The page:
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Poems in Conversation and a Conversation

by Elizabeth Alexander & Lyrae Van Clief-Stefanon


2008, 27 pages




Elizabeth Alexander
"The Black Woman Speaks"

I am thirty-five and the love of my life,
and my great work, and my three sons,

and my new nation are ahead of me. Good-bye, Chicago.
About to set out for the territory, Mexico,

for the rest of the century and into the next.
My sense of my people will strengthen and shift.

But first I had to leave D.C. You have to leave D.C.,
lovely colored town that will make a colored girl smile

but not stretch or growl or frown
with the exertion of thinking, WORK.

Yet there I made my first carving
from a cake of Ivory soap, at Dunbar High School.

There I was taught. There I stood
in front of the United States Supreme Court

with a noose around my neck, protesting lynching.
There I realized I had a debt I had not paid.

I am black because my great-great grandmother
was kidnapped on a beach in Madagascar.

In Mexico, I will carve black woman's bodies and heads
from reddish stone and black stone.

Some will be massive and the work will make me sweat.
The black woman's head is a massive weight.

The black woman's head holds the black woman' brain.
The black woman's body holds the black woman's head.

The black woman's work is the work of the world.

 

 

Lyrae Van Clief-Stefanon
"Bop: The North Star"

Polaris sits in the sky and if I knew
which one it was I could follow it all the way
to Auburn. Oh, Harriet, who did not need the poise
of freedom knocked into your head like sense, who found it more
than possible to sleep, pistol shoved deep into your pocket
along this route, I cannot tell a dipper from Orion.

Yes, the springtime needed you. Many a star was waiting
for yor eyes only.

The univerity twinkles on the hill above my house.
The fat moon rises and a girl holds out her arms. She twirls
in a blue Polly Flinders dress. Mama's precious
cameo — a white woman's silhouette on black satin ribbon
choker tied around her neck. Poise begins here:
in cinders, in rhyme, in splintering beauty into this
and this —: the image at my throat: the summer's pitching
constellations: the ten o'clock scholar's midnight lesson.

Yes, the springtime needed you. Many a star was waiting
for yor eyes only.

At the prison at Auburn I cros the yard. Inmates whet tongues against
my body: cement-sculpted —: poised for hate —: pitch compliments
like coins: —(wade) — their silver slickening — (in the water) —:
uncollected change. A guard asks Think they're beautiful? just wait
til they're out here stabbing each other.
Oh, Harriet, the stars
throw down shanks —: teach the sonnet's a cell —:now try to escape —

Yes, the springtime needed you. Many a star was waiting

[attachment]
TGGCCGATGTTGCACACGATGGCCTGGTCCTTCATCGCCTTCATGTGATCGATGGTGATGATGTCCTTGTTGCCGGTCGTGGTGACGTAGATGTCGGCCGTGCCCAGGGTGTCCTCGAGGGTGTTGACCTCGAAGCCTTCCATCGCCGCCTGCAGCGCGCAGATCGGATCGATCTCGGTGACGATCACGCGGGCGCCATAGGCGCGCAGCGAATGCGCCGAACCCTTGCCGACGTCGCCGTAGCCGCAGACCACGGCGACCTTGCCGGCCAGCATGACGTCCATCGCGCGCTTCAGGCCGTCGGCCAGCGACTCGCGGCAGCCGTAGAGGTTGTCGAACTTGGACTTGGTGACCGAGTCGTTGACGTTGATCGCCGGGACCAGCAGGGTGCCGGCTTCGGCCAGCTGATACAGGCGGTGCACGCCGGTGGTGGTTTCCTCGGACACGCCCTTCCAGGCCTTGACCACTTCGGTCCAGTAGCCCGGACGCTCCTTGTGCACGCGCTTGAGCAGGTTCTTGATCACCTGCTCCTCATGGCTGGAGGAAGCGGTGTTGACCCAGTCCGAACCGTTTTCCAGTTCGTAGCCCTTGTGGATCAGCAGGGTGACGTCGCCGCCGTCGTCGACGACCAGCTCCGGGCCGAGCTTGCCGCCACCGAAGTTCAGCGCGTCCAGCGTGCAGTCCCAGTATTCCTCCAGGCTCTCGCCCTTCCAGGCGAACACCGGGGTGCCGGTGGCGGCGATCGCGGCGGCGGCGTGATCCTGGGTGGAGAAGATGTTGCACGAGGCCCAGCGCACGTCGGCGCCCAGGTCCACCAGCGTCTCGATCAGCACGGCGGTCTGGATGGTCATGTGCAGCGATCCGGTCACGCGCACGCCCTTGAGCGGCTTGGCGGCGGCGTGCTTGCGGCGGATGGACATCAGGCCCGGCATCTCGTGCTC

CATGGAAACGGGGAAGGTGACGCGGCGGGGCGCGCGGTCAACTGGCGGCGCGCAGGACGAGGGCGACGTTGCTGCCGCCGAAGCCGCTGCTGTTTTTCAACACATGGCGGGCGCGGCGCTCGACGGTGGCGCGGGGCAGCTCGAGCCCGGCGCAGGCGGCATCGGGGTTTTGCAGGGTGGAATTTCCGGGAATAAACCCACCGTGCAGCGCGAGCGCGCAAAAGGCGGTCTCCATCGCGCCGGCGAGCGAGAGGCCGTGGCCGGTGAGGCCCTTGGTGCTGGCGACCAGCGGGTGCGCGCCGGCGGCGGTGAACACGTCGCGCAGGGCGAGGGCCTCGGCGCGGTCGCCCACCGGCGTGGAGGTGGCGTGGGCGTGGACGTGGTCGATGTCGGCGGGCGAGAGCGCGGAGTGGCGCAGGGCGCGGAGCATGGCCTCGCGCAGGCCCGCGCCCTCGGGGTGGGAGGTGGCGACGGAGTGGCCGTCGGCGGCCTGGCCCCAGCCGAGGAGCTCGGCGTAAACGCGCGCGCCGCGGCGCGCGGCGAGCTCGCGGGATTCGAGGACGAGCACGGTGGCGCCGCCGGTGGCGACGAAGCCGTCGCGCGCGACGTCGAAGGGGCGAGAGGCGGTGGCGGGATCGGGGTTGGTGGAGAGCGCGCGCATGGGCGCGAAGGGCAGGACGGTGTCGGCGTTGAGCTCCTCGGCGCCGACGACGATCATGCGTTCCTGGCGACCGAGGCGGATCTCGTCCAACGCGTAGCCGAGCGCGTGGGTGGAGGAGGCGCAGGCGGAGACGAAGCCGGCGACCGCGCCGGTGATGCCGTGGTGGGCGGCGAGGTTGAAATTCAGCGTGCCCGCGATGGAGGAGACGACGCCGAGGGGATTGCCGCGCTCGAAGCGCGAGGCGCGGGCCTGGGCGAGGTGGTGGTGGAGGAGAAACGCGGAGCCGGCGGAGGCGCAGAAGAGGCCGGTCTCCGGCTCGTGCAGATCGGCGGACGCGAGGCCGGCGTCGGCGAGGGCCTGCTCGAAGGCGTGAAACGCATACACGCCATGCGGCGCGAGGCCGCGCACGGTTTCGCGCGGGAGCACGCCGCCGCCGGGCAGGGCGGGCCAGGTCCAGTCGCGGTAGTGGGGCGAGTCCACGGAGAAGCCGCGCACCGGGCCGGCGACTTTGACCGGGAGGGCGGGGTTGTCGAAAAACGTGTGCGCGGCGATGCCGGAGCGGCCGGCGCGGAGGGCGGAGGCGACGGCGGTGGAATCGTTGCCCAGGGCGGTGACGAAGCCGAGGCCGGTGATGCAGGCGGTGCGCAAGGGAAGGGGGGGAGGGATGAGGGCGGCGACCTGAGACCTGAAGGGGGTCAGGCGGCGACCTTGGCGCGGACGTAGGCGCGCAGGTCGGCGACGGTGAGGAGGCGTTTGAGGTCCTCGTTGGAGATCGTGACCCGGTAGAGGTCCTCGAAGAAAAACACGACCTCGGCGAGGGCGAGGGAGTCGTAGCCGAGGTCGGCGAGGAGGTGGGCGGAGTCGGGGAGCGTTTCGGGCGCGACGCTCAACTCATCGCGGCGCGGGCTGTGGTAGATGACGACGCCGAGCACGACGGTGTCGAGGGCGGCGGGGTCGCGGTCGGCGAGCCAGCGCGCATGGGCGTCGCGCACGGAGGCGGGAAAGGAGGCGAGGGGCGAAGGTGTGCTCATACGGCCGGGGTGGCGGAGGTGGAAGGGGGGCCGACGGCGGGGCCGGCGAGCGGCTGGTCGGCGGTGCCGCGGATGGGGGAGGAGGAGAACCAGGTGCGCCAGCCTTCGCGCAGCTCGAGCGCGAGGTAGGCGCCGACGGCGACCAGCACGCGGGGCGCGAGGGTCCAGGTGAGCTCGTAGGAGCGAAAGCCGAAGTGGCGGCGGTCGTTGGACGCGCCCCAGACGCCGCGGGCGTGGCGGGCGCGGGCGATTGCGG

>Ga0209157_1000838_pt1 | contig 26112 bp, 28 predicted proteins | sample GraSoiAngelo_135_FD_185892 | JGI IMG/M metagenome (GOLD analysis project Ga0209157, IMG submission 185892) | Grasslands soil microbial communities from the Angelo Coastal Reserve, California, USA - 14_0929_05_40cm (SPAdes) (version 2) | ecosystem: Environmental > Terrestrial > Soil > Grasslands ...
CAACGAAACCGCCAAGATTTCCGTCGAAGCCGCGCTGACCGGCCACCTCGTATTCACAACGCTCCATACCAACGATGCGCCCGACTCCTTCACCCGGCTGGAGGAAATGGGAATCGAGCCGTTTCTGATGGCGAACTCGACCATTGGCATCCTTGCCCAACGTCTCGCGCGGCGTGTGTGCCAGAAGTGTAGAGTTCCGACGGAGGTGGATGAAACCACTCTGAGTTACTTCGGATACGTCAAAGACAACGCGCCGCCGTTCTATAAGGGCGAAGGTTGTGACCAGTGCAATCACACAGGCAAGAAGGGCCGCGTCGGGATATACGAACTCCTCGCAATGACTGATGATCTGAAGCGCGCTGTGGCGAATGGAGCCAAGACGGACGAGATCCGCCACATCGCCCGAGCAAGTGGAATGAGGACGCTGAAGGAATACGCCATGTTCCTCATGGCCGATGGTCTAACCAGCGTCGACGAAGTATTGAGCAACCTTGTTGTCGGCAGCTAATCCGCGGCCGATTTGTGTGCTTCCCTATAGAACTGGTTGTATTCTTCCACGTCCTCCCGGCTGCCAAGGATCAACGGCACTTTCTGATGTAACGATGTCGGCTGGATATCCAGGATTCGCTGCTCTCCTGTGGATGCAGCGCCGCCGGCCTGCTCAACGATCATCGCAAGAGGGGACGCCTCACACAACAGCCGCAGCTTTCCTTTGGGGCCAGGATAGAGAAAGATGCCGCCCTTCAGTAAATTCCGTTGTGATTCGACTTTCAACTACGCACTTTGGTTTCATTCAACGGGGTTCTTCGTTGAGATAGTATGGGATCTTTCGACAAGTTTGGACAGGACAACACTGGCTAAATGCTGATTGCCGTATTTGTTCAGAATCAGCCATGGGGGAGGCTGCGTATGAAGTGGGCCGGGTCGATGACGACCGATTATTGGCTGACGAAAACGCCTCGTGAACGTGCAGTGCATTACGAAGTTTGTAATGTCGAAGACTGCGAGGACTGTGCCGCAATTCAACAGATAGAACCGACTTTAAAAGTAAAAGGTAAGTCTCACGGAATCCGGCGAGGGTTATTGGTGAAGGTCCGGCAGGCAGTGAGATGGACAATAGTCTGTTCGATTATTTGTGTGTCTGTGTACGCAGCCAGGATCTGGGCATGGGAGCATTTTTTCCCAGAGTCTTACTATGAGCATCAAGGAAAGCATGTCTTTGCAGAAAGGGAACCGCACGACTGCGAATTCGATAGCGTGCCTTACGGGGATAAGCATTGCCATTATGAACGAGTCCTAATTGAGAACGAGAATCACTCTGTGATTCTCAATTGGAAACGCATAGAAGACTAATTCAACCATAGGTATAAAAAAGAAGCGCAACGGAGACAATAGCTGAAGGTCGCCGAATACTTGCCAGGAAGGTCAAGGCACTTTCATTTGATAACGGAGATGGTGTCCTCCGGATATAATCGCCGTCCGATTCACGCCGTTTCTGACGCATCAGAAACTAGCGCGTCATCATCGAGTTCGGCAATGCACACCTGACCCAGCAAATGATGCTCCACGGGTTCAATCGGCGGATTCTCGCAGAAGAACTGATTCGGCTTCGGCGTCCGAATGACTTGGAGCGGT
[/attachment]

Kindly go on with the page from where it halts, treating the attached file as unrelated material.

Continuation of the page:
for yor eyes only.




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Audio Samples:

Listen to "The Black Woman Speaks"


As read by the author,

Elizabeth Alexander

Listen to "Bop: The North Star"


As read by the author,

Lyrae Van Clief-Stefanon

 

About the Authors:

Elizabeth Alexander

is a poet, essayist, playwright, and teacher. She is the author of four books of poems, The Venus Hottentot, Body of Life, Antebellum Dream Book, and American Sublime, which was one of three finalists for the 2005 Pulitzer Prize. She is also a scholar of African-American literature and culture and recently published a collection of essays, The Black Interior. She has read her work across the U.S. and in Europe, the Caribbean, and South America, and her poetry, short stories, and critical prose have been published in dozens of periodicals and anthologies. She has received many grants and honors, most recently the Alphonse Fletcher, Sr. Fellowship for work that “contributes to improving race relations in American society and furthers the broad social goals of the U.S. Supreme Court’s Brown v. Board of Education decision of 1954,” and the 2007 Jackson Prize for Poetry, awarded by Poets and Writers. She is a professor at Yale University, and for the academic year 2007-2008 she was a fellow at the Radcliffe Institute for Advanced Study at Harvard University. Her website is www.elizabethalexander.net
.

Lyrae Van Clief-Stefanon

is the author of Open Interval (forthcoming, University of Pittsburgh Press) and Black Swan (University of Pittsburgh Press), winner of the 2001 Cave Canem Poetry Prize, as well as Poems in Conversation and a Conversation (Slapering Hol), a chapbook in collaboration with Elizabeth Alexander. Her work has appeared in such journals as African American Review, Callaloo, Crab Orchard Review, Gulf Coast, and Shenandoah, and in the anthologies Bum Rush the Page, Role Call, Common Wealth, Gathering Ground, and The Ringing Ear: Black Poets Lean South. She is currently at work on a third collection, Southern Gate. She teaches in the creative writing program at Cornell University.
Praise For Poems in Conversation and a Conversation


“When Alexander and Stefanon scrutinize the variegated surfaces of Romare Bearden’s art, the intensity of their gazes gives way to speech. In the hands of these poets, ekphrasis is an act of inquiry, a mode of poetic transformation as well as cultural analysis. For both, the lacunae inherent in acts of reading and looking are openings for empathy, uncertainty, discourse.”

—Barbara Fischer

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